To explore the association of dietary behaviour factors on obesity among city, township and rural area adults.
A stratified cluster sampling technique was employed in the present cross-sectional study. On the basis of socioeconomic characteristics, two cities, two townships and two residential villages were randomly selected where the investigation was conducted.
A total of 1770 city residents, 2071 town residents and 1736 rural area residents participated in this survey.
Primary and secondary outcome measures
Dietary data were collected through interviews with each household member. Anthropometric values were measured. Participants with a body mass index (BMI) of ≥28.0 kg/m2 were defined as obesity.
The prevalence of obesity was 10.1%, 7.3% and 6.5% among city, township and rural area adults, respectively. Correlation analysis showed that for adults living in cities, the daily intake of rice and its products, wheat flour and its products, light coloured vegetables, pickled vegetables, nut, pork and sauce was positively correlated with BMI (r=0.112, 0.084, 0.109, 0.129, 0.077, 0.078, 0.125, p<0.05), while the daily intake of tubers, dried beans, milk and dairy products was negatively correlated with BMI (r=−0.086, −0.078, −0.116, p<0.05). For township residents, the daily intake of vegetable oil, salt, chicken essence, monosodium glutamate and sauce was positively correlated with BMI (r=0.088, 0.091, 0.078, 0.087, 0.189, p<0.05). For rural area residents, the daily intake of pork, fish and shrimp, vegetable oil and salt was positively correlated with BMI (r=0.087, 0.122, 0.093, 0.112, p<0.05), while the daily intake of dark coloured vegetables was negatively correlated with BMI (r=−0.105, p<0.05).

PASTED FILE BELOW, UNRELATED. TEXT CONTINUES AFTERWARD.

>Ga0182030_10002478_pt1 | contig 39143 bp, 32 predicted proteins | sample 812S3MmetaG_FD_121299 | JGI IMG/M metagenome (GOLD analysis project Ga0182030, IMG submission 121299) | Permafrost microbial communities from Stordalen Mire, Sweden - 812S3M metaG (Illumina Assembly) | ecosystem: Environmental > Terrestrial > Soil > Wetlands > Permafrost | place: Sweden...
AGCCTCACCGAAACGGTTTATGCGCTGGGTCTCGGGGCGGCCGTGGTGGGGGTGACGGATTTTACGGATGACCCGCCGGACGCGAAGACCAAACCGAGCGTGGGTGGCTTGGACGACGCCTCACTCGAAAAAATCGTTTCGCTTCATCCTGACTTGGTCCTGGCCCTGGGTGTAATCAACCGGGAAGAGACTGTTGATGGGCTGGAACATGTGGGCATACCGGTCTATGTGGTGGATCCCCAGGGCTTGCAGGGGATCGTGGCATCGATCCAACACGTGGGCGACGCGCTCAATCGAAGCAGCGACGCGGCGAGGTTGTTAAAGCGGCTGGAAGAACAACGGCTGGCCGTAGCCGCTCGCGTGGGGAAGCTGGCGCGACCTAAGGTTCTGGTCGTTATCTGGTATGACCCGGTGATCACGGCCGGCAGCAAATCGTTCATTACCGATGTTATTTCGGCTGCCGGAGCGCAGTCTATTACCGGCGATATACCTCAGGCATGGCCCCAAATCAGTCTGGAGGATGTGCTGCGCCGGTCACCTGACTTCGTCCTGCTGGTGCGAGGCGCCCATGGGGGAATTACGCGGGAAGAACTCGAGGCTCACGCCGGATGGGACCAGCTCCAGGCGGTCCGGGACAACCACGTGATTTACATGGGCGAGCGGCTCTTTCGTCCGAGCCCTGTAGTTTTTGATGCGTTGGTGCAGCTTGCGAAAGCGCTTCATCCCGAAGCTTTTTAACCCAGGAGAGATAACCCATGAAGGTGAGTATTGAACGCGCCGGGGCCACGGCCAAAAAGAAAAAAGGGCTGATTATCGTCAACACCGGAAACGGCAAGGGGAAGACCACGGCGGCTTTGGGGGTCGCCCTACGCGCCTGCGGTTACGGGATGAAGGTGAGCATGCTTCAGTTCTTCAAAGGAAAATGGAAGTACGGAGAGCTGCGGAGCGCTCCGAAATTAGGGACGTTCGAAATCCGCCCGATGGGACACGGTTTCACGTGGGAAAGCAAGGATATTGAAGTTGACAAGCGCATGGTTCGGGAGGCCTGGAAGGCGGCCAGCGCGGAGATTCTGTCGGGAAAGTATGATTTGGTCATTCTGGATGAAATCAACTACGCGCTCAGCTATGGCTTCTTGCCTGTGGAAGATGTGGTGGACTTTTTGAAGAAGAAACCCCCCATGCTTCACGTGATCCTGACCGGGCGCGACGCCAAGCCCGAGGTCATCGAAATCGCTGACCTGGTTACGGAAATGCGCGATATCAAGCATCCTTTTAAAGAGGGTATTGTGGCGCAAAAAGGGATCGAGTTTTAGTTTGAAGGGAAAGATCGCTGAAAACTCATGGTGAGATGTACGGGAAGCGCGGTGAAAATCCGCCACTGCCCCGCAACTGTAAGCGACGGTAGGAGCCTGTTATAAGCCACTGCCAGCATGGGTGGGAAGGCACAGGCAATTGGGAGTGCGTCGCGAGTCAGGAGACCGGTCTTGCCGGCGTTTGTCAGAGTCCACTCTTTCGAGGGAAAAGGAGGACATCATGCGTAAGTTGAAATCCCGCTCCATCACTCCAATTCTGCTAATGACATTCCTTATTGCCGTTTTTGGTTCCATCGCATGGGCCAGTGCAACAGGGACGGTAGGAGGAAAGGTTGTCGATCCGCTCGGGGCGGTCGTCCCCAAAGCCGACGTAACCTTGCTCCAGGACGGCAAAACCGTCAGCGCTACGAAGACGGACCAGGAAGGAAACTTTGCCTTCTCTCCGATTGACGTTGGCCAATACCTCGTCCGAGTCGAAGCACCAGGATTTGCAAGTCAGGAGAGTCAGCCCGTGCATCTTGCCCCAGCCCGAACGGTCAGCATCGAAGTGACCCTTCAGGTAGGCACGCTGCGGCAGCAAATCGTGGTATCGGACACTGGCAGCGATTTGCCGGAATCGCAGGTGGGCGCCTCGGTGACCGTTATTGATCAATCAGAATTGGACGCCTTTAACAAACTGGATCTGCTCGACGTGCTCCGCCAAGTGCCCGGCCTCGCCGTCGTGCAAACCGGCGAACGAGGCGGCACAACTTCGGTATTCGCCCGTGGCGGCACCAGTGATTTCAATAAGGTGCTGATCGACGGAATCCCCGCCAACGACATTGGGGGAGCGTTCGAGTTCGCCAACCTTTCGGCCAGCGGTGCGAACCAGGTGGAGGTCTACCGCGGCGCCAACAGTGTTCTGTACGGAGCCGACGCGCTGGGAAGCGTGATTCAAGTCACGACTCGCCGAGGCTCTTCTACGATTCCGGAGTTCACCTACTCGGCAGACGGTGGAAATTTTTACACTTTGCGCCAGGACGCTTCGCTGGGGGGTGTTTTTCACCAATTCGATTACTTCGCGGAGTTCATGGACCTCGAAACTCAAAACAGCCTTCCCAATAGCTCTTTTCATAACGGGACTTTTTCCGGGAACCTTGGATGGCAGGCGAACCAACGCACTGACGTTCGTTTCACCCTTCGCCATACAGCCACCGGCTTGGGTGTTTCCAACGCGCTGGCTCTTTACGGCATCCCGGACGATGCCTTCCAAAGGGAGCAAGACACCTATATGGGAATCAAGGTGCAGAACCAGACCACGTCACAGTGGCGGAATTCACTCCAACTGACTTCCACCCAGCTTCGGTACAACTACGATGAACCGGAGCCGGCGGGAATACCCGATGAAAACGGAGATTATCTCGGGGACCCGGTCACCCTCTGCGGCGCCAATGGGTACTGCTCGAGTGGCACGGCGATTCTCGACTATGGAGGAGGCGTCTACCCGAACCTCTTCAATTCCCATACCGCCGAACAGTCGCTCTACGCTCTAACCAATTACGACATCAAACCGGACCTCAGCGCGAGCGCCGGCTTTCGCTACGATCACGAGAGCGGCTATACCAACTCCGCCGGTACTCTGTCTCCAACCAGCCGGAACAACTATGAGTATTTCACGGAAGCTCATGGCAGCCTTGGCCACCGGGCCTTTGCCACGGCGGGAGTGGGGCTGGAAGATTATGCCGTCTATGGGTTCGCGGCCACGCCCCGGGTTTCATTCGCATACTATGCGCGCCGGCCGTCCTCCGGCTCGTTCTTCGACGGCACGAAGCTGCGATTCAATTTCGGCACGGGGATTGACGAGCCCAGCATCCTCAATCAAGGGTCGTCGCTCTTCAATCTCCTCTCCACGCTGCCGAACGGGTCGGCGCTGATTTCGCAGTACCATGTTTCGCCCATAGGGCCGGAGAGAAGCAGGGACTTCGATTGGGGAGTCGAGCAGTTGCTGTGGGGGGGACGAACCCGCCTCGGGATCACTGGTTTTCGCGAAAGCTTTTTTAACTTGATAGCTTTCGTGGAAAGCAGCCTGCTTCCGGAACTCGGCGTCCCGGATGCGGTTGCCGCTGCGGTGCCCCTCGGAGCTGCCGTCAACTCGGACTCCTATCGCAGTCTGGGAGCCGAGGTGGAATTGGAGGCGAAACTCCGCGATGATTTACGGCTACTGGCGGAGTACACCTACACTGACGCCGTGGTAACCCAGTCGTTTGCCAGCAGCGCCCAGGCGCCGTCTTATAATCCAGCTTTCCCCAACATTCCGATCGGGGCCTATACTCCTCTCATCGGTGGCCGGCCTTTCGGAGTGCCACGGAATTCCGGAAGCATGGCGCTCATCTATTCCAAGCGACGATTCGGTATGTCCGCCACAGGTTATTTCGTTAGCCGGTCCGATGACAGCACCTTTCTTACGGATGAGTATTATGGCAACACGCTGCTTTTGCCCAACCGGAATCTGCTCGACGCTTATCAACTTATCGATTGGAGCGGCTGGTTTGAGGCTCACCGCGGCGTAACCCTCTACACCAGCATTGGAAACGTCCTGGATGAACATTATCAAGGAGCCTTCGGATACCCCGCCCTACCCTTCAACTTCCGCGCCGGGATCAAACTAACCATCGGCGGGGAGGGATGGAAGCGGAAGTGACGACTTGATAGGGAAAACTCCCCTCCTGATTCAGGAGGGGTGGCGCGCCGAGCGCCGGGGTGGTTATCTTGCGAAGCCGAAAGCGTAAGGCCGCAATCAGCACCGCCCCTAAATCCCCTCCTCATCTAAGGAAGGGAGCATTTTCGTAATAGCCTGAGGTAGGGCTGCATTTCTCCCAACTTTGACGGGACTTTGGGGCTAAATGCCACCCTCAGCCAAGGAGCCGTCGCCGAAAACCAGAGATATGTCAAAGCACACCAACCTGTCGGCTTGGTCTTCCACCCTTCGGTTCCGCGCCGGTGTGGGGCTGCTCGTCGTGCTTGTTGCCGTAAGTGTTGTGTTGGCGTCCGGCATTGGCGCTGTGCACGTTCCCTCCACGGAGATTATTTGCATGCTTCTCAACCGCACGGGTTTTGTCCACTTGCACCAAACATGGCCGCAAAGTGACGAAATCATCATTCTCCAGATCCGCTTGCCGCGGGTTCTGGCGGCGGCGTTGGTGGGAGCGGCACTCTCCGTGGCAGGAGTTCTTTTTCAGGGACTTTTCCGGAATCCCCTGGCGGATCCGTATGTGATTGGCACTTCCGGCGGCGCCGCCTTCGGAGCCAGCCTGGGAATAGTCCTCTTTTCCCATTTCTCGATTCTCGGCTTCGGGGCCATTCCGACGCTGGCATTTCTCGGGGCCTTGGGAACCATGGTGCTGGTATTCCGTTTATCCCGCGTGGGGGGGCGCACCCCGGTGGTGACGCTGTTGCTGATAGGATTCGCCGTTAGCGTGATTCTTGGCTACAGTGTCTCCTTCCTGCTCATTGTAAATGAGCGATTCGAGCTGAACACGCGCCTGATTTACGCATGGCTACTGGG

The prevalence of obesity was higher among city residents than among township and rural area residents. The findings of this study indicate that demographic and dietary factors could be associated with obesity among adults. Healthy dietary behaviour should be promoted and the ongoing monitoring of population nutrition and health status remains crucially important.